These all seem really "right", to me. And I would especially point out #6, which is often neglected, and #9, which is invariably true, even when it appears not to be.
And finally we have: Biologist stopped at airport with severed seal's head in luggage. I am not making this up.
I'm really liking my One Year Ago link (over there, on the right).
A year ago today the Iraqi invasion was in full swing, Michael Moore accepted his Oscar, and Matt Webb wondered: "If you had to get rid of a planet, which one would it be?"
A friend pointed out this picture on Fark.
That’s me at the 2001 PayPal Christmas Party, held at the Thomas Fogarty Winery in Portola Valley. That’s Mountain View in the background, and South San Francisco Bay. We brought our foosball table, because, well, that’s what we do.
I do not remember those weird black men on the rods, but then, it was a winery :)
I had no idea this picture existed. To see it in a Fark Photoshopping contest is unbelievable. See where foosball can take you?
Sometimes a picture is worth much more than 1,000 words. Take this one:
The Economist ran a great story recently about global economic inequality: More or Less Equal? These graphs accompany the story.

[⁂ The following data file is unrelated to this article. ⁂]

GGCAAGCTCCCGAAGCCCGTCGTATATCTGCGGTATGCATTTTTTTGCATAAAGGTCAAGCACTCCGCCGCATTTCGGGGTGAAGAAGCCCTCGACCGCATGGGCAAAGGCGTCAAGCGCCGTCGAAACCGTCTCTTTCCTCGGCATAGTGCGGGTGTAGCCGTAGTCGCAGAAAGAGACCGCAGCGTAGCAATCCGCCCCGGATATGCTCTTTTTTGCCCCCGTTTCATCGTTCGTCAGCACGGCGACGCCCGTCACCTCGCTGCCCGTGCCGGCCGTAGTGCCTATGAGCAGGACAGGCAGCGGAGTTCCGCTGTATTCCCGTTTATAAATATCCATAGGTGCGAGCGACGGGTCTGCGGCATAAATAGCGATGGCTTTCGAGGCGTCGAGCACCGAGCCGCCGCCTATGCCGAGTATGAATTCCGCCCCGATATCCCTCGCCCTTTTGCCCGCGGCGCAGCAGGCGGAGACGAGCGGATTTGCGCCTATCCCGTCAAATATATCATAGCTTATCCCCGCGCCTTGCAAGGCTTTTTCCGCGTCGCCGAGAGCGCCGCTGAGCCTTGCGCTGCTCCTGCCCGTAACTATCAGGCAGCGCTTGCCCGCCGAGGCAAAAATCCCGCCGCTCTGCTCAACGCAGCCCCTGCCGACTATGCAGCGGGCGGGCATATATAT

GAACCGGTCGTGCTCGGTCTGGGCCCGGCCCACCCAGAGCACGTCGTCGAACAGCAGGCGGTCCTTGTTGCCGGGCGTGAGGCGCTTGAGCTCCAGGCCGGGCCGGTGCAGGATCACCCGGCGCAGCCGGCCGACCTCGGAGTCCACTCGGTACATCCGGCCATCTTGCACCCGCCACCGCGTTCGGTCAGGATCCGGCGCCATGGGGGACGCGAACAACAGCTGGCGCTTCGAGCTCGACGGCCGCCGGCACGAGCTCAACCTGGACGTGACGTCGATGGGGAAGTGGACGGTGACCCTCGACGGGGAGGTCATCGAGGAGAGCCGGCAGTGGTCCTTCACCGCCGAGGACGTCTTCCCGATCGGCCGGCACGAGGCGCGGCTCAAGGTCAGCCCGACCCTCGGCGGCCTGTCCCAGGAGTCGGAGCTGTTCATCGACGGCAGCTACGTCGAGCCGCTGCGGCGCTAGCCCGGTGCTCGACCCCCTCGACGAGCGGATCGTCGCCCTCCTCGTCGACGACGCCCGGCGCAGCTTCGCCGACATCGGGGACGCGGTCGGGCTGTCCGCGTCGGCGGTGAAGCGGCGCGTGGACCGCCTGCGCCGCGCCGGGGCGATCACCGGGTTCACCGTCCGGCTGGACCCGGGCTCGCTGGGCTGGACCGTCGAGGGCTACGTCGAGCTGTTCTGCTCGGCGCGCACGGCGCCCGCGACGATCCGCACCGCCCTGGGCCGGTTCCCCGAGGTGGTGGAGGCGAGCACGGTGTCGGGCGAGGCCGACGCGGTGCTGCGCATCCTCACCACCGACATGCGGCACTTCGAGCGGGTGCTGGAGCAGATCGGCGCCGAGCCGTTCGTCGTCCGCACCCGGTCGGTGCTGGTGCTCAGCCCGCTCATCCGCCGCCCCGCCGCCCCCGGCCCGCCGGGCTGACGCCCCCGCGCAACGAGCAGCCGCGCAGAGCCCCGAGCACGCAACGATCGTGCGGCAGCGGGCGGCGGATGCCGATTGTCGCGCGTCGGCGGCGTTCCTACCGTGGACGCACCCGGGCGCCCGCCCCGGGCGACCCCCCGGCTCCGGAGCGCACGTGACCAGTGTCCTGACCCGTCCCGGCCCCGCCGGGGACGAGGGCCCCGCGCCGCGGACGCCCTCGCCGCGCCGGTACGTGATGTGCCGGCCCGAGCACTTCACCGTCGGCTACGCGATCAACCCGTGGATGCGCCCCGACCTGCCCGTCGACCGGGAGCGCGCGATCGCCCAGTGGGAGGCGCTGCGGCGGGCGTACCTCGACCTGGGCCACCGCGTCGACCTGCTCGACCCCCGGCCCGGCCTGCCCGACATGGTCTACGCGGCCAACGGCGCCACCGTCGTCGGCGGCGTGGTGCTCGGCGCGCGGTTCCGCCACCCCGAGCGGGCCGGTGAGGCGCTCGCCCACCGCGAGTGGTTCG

The graph plots a circle for each country in the world. The X axis is the current  GDP per person, and the Y axis is the growth rate of the GDP per person. Anyone looking at the top graph would conclude that the gap between rich countries and poor countries is getting larger; on average the rich are getting richer, faster. But now look at the bottom graph, where the size of each country's population is reflected in the size of its circle. China and India are poor, but their growth rate leads the world, and they are also the two most populous countries. By considering population, now you might draw the opposite conclusion; that [on average] the poor are getting less poor, faster than the rich are getting richer.
Now notice one more thing - the horizontal red line signifying 0% growth. The countries below this line are not only poor, but they are getting poorer. The large poor country at the lower left is Nigeria, a sad situation if there ever was one. In fact for most of the countries in sub-Saharan Africa (beige shading) the standard of living is getting worse. This is due to AIDS and politics and wars and poor leaders and many other factors. Clearly the third world is separating; Southeast Asia is very different from Africa.
Anyway it is a great graph, very thought provoking. Edward Tufte would love it.
© 2003-2017 Ole Eichhorn
If you're new to blogs, you may be interested in "All About Blogs" on The Daily Scan.
(also, Wired: Why RSS is Everywhere :)
These wooden kinetic sculptures are absolutely amazing: Wood That Works. Great website, too, with flash animations and movies. I want one. Really. Actually I want to be able to make things like this, wouldn't that be cool!